Memo to Chris Osgood: Play Better

Patrick QuarryContributor IJune 5, 2009

PITTSBURGH - JUNE 04:  Jordan Staal #11 of the Pittsburgh Penguins celebrates after scoring a goal in the second period against goaltender Chris Osgood #30 of the Detroit Red Wings during Game Four of the 2009 NHL Stanley Cup Finals on June 4, 2009 at Mellon Arena in Pittsburgh, Pennsylvania.  (Photo by Bruce Bennett/Getty Images)

Note: Please read the entire article or you'll be disappointed with the outcome and you won't understand why I wrote it. Thanks.

Somewhere between Eddie Olczyk telling me that aggressiveness may lead to a penalty and Sidney Crosby plunging to the ice because he was shot (he was actually slashed in the leg and came back out the next shift), I realized Chris Osgood played a big part in this Wings' meltdown in the second period.

Osgood has been called the worst goalie to ever win a Stanley Cup. If things go right for the Wings he could be called the worst goalie ever to win three Stanley Cups and to have been a part of four. That title could change if he wins, but it wouldn't change my impression.

Osgood was drafted to be the goalie the Red Wings needed to take back the Cup in 1991. The Red Wings realized that Ozzie wasn't good enough to win in 1994.

The answer was Mike Vernon who led them to the Stanley Cup Finals in 1994-95 and nearly won it for the Wings. That didn't happen though.

By 1997, when the Red Wings were reaching their full potential, they called upon Osgood to be their goalie for the season. He was good in the regular season, but only OK.

When the playoffs came he was benched in favor of the veteran, Vernon. Apparently Osgood couldn't win the big games, but Vernon could. The Wings eventually swept the doomed Philadelphia Flyers behind the brilliance of Vernon, not Osgood.

Vernon was traded to San Jose before he even realized he won the Cup. The Wings thought Osgood was "ready."

Now this is where part of the argument comes into play.

Osgood was basically the only goalie Detroit relied on the next season. They won the cup again but were clearly heads and shoulders above the rest of the league as they handed Washington a sweep in the Finals.

He did win the Cup and he was their goalie, but I believe he was just in the right place at the right time. Now jump forward 10 years and I believe we have the exact same situation.

Also I would like to point out a fact that will help me in my later arguments. While playing for the Islanders and Blues for four years he had his two worst seasons with his worst goals against average and save percentage in his career.

Coincidence? I think not.

Now back to the Detroit thing. The Red Wings initially brought Osgood back to compete for the starting job in 2005 with Manny Legace. After that went well (not), he was supposed to help develop young goalies like Joey MacDonald and Jimmy Howard.

How did that work out? The Red Wings eventually acquired Dominik Hasek (again) to be their new starter until they could replace him with one of their younger players.

In the 2006-07 season, Hasek was leading their team to the Finals when it was halted by the pesky and undermined Anaheim Ducks. I believe the West would have won the Cup that year no matter who was in it: Detroit or Anaheim.

The next year Hasek was once again the goalie in the regular season until he became inconsistent with injuries.

Enter Chris Osgood into the picture once again. He played in the playoffs behind a stacked Red Wings team who had won the President's Trophy and was virtually unstoppable in the playoffs no matter who was their last line of defense, not that it mattered.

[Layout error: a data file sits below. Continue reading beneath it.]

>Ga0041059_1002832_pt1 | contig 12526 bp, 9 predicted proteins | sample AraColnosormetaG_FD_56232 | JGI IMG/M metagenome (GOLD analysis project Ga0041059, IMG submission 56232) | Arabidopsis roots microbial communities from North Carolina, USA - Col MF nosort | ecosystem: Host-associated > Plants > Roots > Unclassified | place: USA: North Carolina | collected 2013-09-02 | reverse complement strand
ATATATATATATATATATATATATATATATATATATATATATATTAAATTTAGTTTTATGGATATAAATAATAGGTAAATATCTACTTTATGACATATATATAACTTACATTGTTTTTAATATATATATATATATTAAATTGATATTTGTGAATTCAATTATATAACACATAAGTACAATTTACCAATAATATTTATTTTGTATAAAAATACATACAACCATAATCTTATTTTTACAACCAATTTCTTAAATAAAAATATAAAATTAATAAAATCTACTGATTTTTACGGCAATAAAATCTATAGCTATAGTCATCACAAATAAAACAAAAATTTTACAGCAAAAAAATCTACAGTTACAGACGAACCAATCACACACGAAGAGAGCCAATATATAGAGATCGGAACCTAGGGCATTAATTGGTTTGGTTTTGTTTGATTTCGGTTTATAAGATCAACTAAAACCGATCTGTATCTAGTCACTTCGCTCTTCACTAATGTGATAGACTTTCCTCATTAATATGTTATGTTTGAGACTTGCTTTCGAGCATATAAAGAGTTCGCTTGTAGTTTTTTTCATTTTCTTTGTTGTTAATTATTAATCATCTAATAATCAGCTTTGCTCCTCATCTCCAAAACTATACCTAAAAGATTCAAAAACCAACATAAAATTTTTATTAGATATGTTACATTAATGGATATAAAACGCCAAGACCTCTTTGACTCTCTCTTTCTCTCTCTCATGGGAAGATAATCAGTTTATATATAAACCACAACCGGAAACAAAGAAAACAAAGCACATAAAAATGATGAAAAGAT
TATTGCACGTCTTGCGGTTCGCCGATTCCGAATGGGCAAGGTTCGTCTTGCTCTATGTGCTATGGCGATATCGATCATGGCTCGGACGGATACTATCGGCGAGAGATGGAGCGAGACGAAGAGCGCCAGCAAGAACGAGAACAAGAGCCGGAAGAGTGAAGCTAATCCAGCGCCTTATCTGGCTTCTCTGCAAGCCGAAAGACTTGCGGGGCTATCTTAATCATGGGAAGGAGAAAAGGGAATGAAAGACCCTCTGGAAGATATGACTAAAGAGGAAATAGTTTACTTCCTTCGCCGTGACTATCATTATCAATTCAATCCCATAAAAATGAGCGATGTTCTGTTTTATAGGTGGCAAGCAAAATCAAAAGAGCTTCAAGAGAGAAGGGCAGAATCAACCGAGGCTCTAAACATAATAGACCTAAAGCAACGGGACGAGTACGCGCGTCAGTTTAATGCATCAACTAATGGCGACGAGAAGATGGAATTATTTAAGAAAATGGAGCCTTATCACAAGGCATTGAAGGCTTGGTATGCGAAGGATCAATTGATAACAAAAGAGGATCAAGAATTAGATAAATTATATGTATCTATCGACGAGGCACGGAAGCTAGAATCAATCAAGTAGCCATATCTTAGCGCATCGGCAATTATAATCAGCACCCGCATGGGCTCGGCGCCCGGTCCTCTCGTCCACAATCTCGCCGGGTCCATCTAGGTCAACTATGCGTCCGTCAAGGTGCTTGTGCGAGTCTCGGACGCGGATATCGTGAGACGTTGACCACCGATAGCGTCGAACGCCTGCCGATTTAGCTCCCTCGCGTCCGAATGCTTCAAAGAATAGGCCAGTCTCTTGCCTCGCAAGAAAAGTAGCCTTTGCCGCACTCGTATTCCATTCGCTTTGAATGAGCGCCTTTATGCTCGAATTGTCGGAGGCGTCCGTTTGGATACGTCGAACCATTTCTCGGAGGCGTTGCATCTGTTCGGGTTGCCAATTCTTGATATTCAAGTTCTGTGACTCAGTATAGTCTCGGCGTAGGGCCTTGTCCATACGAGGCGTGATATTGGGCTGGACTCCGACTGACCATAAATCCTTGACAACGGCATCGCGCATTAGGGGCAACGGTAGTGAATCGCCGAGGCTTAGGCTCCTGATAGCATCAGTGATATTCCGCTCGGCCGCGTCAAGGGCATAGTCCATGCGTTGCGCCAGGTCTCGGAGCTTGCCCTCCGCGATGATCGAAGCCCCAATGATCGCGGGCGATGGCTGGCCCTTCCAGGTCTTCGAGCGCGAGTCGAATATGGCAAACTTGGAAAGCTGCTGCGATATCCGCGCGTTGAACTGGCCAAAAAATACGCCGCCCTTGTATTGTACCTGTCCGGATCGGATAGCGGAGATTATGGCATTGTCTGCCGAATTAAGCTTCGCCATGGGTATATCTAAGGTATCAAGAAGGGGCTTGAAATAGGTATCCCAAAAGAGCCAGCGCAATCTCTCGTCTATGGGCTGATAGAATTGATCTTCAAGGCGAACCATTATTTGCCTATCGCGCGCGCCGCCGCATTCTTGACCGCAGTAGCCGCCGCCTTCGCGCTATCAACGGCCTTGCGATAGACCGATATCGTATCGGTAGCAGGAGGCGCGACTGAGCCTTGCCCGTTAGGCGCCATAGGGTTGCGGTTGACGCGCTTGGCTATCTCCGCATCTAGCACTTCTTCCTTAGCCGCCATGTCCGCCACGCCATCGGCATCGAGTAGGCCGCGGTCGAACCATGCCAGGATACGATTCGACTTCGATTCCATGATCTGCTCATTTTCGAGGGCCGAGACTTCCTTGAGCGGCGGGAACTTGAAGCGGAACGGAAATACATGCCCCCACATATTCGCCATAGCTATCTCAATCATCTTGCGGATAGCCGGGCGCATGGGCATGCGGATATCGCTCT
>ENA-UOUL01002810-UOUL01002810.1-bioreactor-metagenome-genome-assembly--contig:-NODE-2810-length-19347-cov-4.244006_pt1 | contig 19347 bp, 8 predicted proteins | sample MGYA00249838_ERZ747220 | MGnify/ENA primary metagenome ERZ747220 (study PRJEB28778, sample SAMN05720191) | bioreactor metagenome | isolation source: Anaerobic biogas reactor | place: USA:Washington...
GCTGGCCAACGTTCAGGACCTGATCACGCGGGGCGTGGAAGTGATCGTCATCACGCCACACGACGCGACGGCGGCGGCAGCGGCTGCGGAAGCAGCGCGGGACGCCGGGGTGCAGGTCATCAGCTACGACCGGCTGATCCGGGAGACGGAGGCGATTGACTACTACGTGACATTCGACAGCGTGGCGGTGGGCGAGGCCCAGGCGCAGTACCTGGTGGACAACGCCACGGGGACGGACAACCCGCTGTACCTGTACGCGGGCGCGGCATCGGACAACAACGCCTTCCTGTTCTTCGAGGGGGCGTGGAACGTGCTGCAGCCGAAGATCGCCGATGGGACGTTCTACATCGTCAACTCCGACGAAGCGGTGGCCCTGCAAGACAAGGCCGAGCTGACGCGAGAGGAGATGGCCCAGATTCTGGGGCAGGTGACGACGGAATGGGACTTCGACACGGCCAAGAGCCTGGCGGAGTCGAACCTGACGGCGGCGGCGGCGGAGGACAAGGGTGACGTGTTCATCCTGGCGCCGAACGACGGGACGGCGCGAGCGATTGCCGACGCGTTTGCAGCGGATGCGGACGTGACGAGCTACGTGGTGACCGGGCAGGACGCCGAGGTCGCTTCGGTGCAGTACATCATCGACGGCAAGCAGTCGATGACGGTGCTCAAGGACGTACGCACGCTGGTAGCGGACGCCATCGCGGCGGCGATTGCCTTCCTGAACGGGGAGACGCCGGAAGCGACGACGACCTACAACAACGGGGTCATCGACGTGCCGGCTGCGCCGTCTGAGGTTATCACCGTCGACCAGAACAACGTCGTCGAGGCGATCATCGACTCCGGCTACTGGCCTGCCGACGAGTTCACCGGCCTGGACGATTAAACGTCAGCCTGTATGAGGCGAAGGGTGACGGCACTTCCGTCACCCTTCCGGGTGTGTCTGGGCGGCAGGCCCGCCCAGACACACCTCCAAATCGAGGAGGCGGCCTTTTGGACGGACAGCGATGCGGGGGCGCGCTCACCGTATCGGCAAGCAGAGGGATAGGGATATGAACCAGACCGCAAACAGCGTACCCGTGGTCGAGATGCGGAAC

He won the Cup again and was immediately called "The Worst Goalie to Win the Stanley Cup Twice."

Totally true.

This season he is doing the same thing. Just being in the net and making sure those harmless shots from outside the dots don't sneak in.

And now he's about to win the Cup... oh wait!

In Game Four, he became truly exposed for the goalie he is. A weak one playing behind, literally behind, a stacked team.

The first goal was mainly his fault, but hey nothing to worry about, right? WRONG!

For the first time the Penguins decided to play with toughness, minus Crosby's fall, and dare I say it, but the Red Wings reminded me of the Penguins. Dives, cheap penalties, and "I don't want to play hard mentality."

Because these Penguins decided to play like the penguins described to me by Morgan Freeman, that is penguins with heart, it caused Detroit and Osgood some trouble. Staal's short-handed goal was a very bad one to let in all the way around.

The next minute of the game changed the way this series was going. Pittsburgh took control of the game and just simply overpowered the Red Wings.

Now there is a saying in hockey: "The other team can take as many shots as they like, but if the goalie is good you'll win." That was exactly true. Only it was true for Marc-Andre Fleury, and not Chris Osgood.

When Detroit's defense becomes exposed, so does Osgood. He was lucky the refs have to blow the whistles when they lose sight of the puck, or Game 4 could have been a blowout.

This game told me something, when Detroit doesn't play well, Osgood has to play for himself, because he can't hide behind the Wings enormous talent. And that is not a good thing if you're rooting for Detroit.

Tonight Marc-Andre Fleury was simply the better goalie, the fact that extremely helped Pittsburgh win their first two series of the playoffs this year.

There is still hope for the Red Wings.They are heading to the friendly confines of Joe Louis Arena for Game 5.

Play better (you too Ozzie) or the Red Wings few weaknesses will be exposed. Goaltending is the key in winning the Stanley Cup my friends.

In my opinion whoever has the better goalie will win the Cup.

Tonight Chris Osgood was in the wrong place at the wrong time for the first time in his career.


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